|“My baby doesn’t cry.”|
|Absent reflex tears|
|Dry eyes (alacrima)|
|• Associated with other systemic diseases|
|Absent reflex tears|
|Baby doesn’t make tears when crying|
|Otherwise completely normal|
|Glassy appearance to eyes|
|Increased light sensitivity|
patients with dry eyes have symptoms of excess tearing (see text)|
|Absent reflex tearing|
|Eyes otherwise appear normal|
|Cornea and conjunctiva crisp and clear|
|Normal tear lakes|
|Possible visible corneal scars|
|Other systemic abnormalities|
|Sometimes excess tearing|
If there are no other symptoms are present and the examination
is otherwise normal (including a clear cornea), reassurance is usually
all that is necessary.
If the patient has symptoms of ocular irritation and photophobia,
referral is indicated.
Riley-Day syndrome (familial dysautonomia) causes markedly decreased
tear production, which increases the risk of vision loss due to
corneal scarring and infection. Early treatment with aggressive
lubrication is indicated.
In children, underproduction of tears is much less common than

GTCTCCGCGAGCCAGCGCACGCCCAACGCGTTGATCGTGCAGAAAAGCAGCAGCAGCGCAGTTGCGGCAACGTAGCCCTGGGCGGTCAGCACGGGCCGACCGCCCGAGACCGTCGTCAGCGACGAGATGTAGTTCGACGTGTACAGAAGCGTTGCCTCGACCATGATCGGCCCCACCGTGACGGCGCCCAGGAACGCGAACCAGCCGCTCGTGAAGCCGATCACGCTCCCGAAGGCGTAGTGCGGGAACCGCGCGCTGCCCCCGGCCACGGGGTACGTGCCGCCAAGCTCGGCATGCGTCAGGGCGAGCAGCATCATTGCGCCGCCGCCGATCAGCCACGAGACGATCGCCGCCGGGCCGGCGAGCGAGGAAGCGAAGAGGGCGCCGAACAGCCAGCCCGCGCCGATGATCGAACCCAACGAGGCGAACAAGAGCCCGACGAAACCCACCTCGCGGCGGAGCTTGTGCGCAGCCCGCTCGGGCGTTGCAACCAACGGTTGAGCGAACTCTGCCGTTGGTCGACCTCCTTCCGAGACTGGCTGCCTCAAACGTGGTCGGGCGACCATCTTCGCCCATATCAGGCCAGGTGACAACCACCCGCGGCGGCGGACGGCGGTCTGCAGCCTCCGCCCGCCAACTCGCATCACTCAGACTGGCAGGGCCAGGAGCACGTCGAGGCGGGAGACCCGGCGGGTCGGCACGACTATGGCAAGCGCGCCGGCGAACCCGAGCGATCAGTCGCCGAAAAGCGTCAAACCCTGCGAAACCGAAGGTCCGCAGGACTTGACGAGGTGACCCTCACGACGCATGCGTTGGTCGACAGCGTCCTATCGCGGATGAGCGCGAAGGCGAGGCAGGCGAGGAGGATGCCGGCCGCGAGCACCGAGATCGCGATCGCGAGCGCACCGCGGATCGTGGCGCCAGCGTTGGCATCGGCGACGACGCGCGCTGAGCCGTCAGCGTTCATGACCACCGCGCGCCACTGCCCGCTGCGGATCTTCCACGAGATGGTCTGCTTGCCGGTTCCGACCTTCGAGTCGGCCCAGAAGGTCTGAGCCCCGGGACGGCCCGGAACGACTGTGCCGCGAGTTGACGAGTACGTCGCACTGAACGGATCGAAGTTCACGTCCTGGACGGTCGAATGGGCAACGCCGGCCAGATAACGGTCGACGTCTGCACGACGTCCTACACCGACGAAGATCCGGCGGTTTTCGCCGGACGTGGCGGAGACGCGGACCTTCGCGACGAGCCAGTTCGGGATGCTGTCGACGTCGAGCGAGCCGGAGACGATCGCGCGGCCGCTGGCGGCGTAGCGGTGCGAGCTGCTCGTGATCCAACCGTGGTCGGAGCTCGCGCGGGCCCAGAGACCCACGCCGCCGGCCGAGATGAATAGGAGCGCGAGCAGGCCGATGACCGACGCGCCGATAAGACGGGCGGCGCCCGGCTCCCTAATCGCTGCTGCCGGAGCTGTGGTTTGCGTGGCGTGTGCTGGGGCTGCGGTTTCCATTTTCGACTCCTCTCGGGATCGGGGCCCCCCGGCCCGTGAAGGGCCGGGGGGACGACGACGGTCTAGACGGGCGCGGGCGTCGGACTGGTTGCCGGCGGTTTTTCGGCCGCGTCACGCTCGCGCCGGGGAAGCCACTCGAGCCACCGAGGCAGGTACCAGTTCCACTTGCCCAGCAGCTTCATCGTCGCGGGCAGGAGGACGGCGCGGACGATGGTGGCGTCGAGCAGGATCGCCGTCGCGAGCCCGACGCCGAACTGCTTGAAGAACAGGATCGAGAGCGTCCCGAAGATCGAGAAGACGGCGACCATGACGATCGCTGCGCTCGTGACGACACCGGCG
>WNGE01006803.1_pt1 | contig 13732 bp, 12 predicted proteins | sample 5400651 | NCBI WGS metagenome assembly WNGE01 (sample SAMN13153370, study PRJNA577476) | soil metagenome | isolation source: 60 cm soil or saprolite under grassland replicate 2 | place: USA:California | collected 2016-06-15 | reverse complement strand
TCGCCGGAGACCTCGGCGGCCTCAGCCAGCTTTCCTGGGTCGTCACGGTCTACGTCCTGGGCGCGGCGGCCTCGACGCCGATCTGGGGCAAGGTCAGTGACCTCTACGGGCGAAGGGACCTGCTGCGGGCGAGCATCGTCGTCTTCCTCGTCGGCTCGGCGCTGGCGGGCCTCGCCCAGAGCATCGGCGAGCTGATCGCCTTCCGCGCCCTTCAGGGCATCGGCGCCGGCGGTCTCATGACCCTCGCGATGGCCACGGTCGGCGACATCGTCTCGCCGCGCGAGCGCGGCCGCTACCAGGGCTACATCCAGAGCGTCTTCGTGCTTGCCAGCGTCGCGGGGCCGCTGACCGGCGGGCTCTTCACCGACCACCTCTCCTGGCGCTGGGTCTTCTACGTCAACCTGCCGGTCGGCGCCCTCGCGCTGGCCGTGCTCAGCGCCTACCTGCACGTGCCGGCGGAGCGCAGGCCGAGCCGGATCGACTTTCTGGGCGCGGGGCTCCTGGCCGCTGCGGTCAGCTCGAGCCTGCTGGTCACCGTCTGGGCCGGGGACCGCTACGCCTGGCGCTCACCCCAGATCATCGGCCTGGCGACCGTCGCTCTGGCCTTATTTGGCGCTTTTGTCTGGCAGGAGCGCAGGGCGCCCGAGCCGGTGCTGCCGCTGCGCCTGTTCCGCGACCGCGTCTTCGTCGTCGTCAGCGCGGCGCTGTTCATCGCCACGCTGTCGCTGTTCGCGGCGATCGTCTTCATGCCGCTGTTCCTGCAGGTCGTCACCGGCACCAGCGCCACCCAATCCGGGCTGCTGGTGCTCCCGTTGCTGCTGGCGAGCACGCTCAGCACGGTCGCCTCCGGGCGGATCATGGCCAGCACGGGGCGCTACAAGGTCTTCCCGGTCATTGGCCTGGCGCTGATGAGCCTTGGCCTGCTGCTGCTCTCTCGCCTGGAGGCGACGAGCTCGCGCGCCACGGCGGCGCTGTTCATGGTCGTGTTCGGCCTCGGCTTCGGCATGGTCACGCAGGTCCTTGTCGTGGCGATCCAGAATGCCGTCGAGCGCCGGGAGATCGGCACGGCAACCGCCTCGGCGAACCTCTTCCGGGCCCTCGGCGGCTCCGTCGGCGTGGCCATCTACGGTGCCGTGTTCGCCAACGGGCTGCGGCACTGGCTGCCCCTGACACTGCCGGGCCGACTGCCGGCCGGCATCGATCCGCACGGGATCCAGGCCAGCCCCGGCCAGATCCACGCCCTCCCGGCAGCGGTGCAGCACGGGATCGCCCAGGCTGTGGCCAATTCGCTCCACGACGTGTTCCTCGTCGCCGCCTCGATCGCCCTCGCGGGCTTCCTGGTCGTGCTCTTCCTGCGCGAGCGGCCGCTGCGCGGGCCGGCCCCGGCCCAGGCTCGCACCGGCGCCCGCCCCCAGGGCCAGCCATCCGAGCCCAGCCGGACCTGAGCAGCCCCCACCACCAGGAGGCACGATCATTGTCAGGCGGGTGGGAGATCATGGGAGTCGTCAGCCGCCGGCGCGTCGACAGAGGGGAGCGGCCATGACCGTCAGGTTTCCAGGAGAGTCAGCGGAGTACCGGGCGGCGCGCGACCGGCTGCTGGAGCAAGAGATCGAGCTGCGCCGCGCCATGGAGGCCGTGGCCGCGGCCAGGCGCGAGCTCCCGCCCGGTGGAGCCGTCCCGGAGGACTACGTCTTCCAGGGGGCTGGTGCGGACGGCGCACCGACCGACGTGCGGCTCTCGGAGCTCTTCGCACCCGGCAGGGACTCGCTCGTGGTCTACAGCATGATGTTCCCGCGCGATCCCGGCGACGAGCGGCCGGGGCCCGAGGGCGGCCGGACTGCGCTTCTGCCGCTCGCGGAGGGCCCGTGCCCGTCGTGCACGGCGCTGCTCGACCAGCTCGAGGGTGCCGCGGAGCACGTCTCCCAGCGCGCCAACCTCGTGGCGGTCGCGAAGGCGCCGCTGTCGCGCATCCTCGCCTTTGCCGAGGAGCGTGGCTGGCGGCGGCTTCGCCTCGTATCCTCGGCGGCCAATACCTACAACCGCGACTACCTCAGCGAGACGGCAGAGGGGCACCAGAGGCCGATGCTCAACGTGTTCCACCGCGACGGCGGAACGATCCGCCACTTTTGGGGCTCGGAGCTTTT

excess tearing. There are 2 types of tears. Basal
tears are continuously secreted. They are necessary to keep
the eye lubricated and healthy. Reflex tears occur
in response to either external or emotional stimulation, such as
increased tearing in a brisk wind or crying when upset. They are
not necessary for ocular health.
- 1. Decreased reflex tears.
This is much more common than true dry eyes. These children have
normal basal tears (Figure 8–1) and their eyes are otherwise
- 2. Dry eyes. Dry eyes occur frequently
in adults as part of the aging process. They are less common in
infants and children. Patients with dry eyes have decreased or unstable
basal tear layers. This usually results in chronic ocular irritation.
This may be an isolated finding, or it may occur in association with
other systemic problems (Table 8–1). Paradoxically,
some patients with dry eyes may have symptoms of excess tearing (Figure 8–2). This occurs because the decreased basal tears predispose
the patient to ocular irritation. If the patients have normal reflex
tears, they will produce a bolus of tears in response to the irritation,
often enough to overflow and produce epiphora. As this bolus wears
off, the irritation recurs, and the patients go through a repetitive
cycle of decreased tears, irritation, and excess tears.
Normal tear lake. This is most easily visualized with
a penlight as a thin layer of fluid between the lower eyelid and
the eyeball (arrow). Note that the cornea is clear and the corneal
light reflex (long arrow) is crisp.
Table 8–1. Systemic
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